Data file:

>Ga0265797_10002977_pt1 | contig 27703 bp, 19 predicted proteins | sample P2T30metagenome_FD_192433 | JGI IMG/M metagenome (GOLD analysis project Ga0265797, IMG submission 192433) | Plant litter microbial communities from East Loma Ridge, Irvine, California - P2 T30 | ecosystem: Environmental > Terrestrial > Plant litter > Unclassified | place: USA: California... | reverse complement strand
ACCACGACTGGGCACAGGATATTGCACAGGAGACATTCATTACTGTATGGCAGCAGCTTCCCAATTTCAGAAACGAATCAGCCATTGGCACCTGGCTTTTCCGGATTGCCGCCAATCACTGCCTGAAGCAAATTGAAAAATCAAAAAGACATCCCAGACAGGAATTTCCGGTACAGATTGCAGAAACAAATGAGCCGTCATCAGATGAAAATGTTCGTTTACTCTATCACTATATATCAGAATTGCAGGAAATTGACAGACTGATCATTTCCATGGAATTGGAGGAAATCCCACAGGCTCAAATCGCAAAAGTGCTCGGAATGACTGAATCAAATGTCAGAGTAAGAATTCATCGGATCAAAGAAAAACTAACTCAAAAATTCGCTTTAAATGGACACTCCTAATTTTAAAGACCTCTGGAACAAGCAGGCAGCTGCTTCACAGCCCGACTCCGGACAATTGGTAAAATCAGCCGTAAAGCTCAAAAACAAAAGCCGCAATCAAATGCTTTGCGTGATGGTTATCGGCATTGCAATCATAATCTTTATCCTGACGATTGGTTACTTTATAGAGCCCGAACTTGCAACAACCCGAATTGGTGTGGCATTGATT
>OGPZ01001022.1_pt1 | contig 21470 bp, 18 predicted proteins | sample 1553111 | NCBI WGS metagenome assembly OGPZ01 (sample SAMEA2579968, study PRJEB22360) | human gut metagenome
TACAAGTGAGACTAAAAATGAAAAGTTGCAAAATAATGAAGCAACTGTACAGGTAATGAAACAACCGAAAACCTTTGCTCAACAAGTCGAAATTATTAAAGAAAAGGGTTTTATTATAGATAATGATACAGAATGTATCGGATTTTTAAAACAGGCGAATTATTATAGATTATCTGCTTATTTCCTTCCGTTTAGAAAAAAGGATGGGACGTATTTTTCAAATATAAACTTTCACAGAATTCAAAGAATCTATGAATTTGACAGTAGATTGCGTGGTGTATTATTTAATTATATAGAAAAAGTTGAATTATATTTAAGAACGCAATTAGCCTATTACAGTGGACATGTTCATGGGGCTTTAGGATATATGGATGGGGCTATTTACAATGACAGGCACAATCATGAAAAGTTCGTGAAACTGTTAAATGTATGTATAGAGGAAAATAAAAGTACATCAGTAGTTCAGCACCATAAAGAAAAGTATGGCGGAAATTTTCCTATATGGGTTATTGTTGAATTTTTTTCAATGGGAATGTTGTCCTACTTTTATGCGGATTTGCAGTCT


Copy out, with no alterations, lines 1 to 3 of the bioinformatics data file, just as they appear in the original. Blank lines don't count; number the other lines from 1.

>Ga0265797_10002977_pt1 | contig 27703 bp, 19 predicted proteins | sample P2T30metagenome_FD_192433 | JGI IMG/M metagenome (GOLD analysis project Ga0265797, IMG submission 192433) | Plant litter microbial communities from East Loma Ridge, Irvine, California - P2 T30 | ecosystem: Environmental > Terrestrial > Plant litter > Unclassified | place: USA: California... | reverse complement strand
ACCACGACTGGGCACAGGATATTGCACAGGAGACATTCATTACTGTATGGCAGCAGCTTCCCAATTTCAGAAACGAATCAGCCATTGGCACCTGGCTTTTCCGGATTGCCGCCAATCACTGCCTGAAGCAAATTGAAAAATCAAAAAGACATCCCAGACAGGAATTTCCGGTACAGATTGCAGAAACAAATGAGCCGTCATCAGATGAAAATGTTCGTTTACTCTATCACTATATATCAGAATTGCAGGAAATTGACAGACTGATCATTTCCATGGAATTGGAGGAAATCCCACAGGCTCAAATCGCAAAAGTGCTCGGAATGACTGAATCAAATGTCAGAGTAAGAATTCATCGGATCAAAGAAAAACTAACTCAAAAATTCGCTTTAAATGGACACTCCTAATTTTAAAGACCTCTGGAACAAGCAGGCAGCTGCTTCACAGCCCGACTCCGGACAATTGGTAAAATCAGCCGTAAAGCTCAAAAACAAAAGCCGCAATCAAATGCTTTGCGTGATGGTTATCGGCATTGCAATCATAATCTTTATCCTGACGATTGGTTACTTTATAGAGCCCGAACTTGCAACAACCCGAATTGGTGTGGCATTGATT
>OGPZ01001022.1_pt1 | contig 21470 bp, 18 predicted proteins | sample 1553111 | NCBI WGS metagenome assembly OGPZ01 (sample SAMEA2579968, study PRJEB22360) | human gut metagenome